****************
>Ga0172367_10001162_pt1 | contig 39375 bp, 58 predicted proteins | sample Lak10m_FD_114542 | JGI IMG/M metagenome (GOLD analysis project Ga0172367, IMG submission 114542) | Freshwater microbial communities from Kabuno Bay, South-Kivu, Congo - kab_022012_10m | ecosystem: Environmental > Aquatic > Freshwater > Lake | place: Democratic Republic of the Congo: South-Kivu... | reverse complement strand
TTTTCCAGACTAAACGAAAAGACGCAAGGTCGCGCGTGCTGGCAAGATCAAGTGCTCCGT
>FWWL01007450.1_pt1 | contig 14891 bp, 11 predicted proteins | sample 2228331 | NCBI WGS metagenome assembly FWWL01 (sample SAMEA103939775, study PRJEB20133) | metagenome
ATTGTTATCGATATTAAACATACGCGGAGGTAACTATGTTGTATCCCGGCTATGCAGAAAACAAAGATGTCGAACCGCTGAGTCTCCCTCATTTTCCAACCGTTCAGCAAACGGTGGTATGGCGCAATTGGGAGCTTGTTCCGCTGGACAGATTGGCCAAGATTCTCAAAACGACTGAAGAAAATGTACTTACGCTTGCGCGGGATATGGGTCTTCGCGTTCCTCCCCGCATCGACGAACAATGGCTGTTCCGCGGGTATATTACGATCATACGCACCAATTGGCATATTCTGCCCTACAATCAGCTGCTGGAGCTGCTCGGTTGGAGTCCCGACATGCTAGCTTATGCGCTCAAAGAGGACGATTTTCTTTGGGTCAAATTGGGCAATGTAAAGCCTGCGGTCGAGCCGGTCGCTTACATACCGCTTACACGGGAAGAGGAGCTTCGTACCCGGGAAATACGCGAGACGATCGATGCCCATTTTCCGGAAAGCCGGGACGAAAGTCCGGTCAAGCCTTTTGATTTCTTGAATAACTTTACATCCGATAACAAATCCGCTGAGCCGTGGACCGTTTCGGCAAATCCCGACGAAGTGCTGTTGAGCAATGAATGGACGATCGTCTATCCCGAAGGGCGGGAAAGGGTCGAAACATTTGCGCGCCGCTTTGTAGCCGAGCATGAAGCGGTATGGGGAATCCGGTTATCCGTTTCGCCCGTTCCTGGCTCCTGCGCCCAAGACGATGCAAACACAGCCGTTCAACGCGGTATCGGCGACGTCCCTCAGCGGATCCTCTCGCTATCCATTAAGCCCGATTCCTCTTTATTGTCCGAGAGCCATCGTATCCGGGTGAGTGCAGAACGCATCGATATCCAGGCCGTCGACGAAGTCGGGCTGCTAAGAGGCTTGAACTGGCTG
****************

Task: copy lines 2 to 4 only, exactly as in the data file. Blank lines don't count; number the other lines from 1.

TTTTCCAGACTAAACGAAAAGACGCAAGGTCGCGCGTGCTGGCAAGATCAAGTGCTCCGT
>FWWL01007450.1_pt1 | contig 14891 bp, 11 predicted proteins | sample 2228331 | NCBI WGS metagenome assembly FWWL01 (sample SAMEA103939775, study PRJEB20133) | metagenome
ATTGTTATCGATATTAAACATACGCGGAGGTAACTATGTTGTATCCCGGCTATGCAGAAAACAAAGATGTCGAACCGCTGAGTCTCCCTCATTTTCCAACCGTTCAGCAAACGGTGGTATGGCGCAATTGGGAGCTTGTTCCGCTGGACAGATTGGCCAAGATTCTCAAAACGACTGAAGAAAATGTACTTACGCTTGCGCGGGATATGGGTCTTCGCGTTCCTCCCCGCATCGACGAACAATGGCTGTTCCGCGGGTATATTACGATCATACGCACCAATTGGCATATTCTGCCCTACAATCAGCTGCTGGAGCTGCTCGGTTGGAGTCCCGACATGCTAGCTTATGCGCTCAAAGAGGACGATTTTCTTTGGGTCAAATTGGGCAATGTAAAGCCTGCGGTCGAGCCGGTCGCTTACATACCGCTTACACGGGAAGAGGAGCTTCGTACCCGGGAAATACGCGAGACGATCGATGCCCATTTTCCGGAAAGCCGGGACGAAAGTCCGGTCAAGCCTTTTGATTTCTTGAATAACTTTACATCCGATAACAAATCCGCTGAGCCGTGGACCGTTTCGGCAAATCCCGACGAAGTGCTGTTGAGCAATGAATGGACGATCGTCTATCCCGAAGGGCGGGAAAGGGTCGAAACATTTGCGCGCCGCTTTGTAGCCGAGCATGAAGCGGTATGGGGAATCCGGTTATCCGTTTCGCCCGTTCCTGGCTCCTGCGCCCAAGACGATGCAAACACAGCCGTTCAACGCGGTATCGGCGACGTCCCTCAGCGGATCCTCTCGCTATCCATTAAGCCCGATTCCTCTTTATTGTCCGAGAGCCATCGTATCCGGGTGAGTGCAGAACGCATCGATATCCAGGCCGTCGACGAAGTCGGGCTGCTAAGAGGCTTGAACTGGCTG